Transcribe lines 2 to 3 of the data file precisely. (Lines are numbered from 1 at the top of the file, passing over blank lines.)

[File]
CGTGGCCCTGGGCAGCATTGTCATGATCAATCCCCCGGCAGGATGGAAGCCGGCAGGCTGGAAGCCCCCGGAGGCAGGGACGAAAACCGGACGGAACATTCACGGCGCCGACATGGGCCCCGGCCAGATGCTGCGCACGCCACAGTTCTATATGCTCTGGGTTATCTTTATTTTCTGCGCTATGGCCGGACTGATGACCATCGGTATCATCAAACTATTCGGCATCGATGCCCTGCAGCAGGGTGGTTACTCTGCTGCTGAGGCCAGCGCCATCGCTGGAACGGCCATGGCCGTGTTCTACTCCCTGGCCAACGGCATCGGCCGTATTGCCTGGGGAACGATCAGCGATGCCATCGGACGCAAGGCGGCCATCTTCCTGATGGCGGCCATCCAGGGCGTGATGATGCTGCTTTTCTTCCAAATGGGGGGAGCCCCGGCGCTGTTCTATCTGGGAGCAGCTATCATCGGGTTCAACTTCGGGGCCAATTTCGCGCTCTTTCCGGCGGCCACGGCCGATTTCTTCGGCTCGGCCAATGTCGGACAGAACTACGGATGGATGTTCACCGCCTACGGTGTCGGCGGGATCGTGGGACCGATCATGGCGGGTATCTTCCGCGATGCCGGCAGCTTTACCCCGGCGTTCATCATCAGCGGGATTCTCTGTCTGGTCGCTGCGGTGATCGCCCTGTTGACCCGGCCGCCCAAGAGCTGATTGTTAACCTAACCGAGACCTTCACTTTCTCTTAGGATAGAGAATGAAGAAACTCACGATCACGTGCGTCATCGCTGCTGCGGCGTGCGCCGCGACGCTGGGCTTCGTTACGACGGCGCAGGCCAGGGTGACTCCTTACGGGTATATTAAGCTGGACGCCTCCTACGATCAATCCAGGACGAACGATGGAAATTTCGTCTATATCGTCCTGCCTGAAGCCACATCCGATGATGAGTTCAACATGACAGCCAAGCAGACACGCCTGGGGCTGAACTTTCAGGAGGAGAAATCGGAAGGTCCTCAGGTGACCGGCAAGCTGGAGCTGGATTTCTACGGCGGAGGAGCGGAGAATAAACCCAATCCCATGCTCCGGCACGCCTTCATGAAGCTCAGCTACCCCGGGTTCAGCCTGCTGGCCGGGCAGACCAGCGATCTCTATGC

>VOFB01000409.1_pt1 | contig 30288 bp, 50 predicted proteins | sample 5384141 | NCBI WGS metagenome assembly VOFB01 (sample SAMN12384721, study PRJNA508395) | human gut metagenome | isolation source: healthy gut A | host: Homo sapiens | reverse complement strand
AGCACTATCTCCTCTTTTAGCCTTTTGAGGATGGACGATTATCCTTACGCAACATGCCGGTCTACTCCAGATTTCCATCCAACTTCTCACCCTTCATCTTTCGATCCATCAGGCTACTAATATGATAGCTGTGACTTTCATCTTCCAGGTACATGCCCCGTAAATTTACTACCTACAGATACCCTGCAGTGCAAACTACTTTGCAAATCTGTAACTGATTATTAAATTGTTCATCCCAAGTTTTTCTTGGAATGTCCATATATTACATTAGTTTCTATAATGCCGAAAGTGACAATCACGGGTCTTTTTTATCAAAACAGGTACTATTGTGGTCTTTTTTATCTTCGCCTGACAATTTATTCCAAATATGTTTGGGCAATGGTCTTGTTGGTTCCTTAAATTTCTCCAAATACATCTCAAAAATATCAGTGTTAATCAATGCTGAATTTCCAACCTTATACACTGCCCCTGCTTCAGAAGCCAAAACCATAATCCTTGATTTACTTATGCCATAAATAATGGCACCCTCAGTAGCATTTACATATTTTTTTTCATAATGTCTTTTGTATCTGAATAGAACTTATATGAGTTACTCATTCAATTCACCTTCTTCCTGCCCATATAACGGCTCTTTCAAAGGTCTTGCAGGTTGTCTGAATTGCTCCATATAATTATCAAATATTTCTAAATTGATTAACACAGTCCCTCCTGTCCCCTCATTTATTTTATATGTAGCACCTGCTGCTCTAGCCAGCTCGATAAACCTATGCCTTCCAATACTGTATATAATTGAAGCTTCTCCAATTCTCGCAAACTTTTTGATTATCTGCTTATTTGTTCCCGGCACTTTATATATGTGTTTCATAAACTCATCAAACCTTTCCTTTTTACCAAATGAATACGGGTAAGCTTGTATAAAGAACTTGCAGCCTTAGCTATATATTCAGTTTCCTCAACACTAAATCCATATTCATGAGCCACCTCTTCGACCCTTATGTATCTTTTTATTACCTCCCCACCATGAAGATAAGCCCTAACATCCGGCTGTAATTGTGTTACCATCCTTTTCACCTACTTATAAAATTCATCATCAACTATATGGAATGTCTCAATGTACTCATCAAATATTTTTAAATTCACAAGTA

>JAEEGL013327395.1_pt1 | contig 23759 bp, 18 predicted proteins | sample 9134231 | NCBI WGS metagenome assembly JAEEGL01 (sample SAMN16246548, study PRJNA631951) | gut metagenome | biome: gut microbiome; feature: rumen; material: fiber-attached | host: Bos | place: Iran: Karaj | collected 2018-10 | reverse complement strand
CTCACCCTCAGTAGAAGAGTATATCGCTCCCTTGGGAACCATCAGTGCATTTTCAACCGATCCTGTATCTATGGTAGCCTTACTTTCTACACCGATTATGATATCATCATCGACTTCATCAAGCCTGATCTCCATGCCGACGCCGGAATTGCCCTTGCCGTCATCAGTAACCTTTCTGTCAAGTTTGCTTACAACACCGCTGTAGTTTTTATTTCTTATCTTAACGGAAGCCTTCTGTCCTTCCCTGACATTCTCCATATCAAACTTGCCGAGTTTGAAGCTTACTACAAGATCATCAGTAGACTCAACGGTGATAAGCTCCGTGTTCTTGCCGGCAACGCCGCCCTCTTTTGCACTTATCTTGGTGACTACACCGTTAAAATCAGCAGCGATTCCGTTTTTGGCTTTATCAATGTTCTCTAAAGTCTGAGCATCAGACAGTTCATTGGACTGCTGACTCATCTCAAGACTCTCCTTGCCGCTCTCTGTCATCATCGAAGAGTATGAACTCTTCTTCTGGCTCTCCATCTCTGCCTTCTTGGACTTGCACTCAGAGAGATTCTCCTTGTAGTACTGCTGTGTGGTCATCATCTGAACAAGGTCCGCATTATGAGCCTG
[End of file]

>VOFB01000409.1_pt1 | contig 30288 bp, 50 predicted proteins | sample 5384141 | NCBI WGS metagenome assembly VOFB01 (sample SAMN12384721, study PRJNA508395) | human gut metagenome | isolation source: healthy gut A | host: Homo sapiens | reverse complement strand
AGCACTATCTCCTCTTTTAGCCTTTTGAGGATGGACGATTATCCTTACGCAACATGCCGGTCTACTCCAGATTTCCATCCAACTTCTCACCCTTCATCTTTCGATCCATCAGGCTACTAATATGATAGCTGTGACTTTCATCTTCCAGGTACATGCCCCGTAAATTTACTACCTACAGATACCCTGCAGTGCAAACTACTTTGCAAATCTGTAACTGATTATTAAATTGTTCATCCCAAGTTTTTCTTGGAATGTCCATATATTACATTAGTTTCTATAATGCCGAAAGTGACAATCACGGGTCTTTTTTATCAAAACAGGTACTATTGTGGTCTTTTTTATCTTCGCCTGACAATTTATTCCAAATATGTTTGGGCAATGGTCTTGTTGGTTCCTTAAATTTCTCCAAATACATCTCAAAAATATCAGTGTTAATCAATGCTGAATTTCCAACCTTATACACTGCCCCTGCTTCAGAAGCCAAAACCATAATCCTTGATTTACTTATGCCATAAATAATGGCACCCTCAGTAGCATTTACATATTTTTTTTCATAATGTCTTTTGTATCTGAATAGAACTTATATGAGTTACTCATTCAATTCACCTTCTTCCTGCCCATATAACGGCTCTTTCAAAGGTCTTGCAGGTTGTCTGAATTGCTCCATATAATTATCAAATATTTCTAAATTGATTAACACAGTCCCTCCTGTCCCCTCATTTATTTTATATGTAGCACCTGCTGCTCTAGCCAGCTCGATAAACCTATGCCTTCCAATACTGTATATAATTGAAGCTTCTCCAATTCTCGCAAACTTTTTGATTATCTGCTTATTTGTTCCCGGCACTTTATATATGTGTTTCATAAACTCATCAAACCTTTCCTTTTTACCAAATGAATACGGGTAAGCTTGTATAAAGAACTTGCAGCCTTAGCTATATATTCAGTTTCCTCAACACTAAATCCATATTCATGAGCCACCTCTTCGACCCTTATGTATCTTTTTATTACCTCCCCACCATGAAGATAAGCCCTAACATCCGGCTGTAATTGTGTTACCATCCTTTTCACCTACTTATAAAATTCATCATCAACTATATGGAATGTCTCAATGTACTCATCAAATATTTTTAAATTCACAAGTA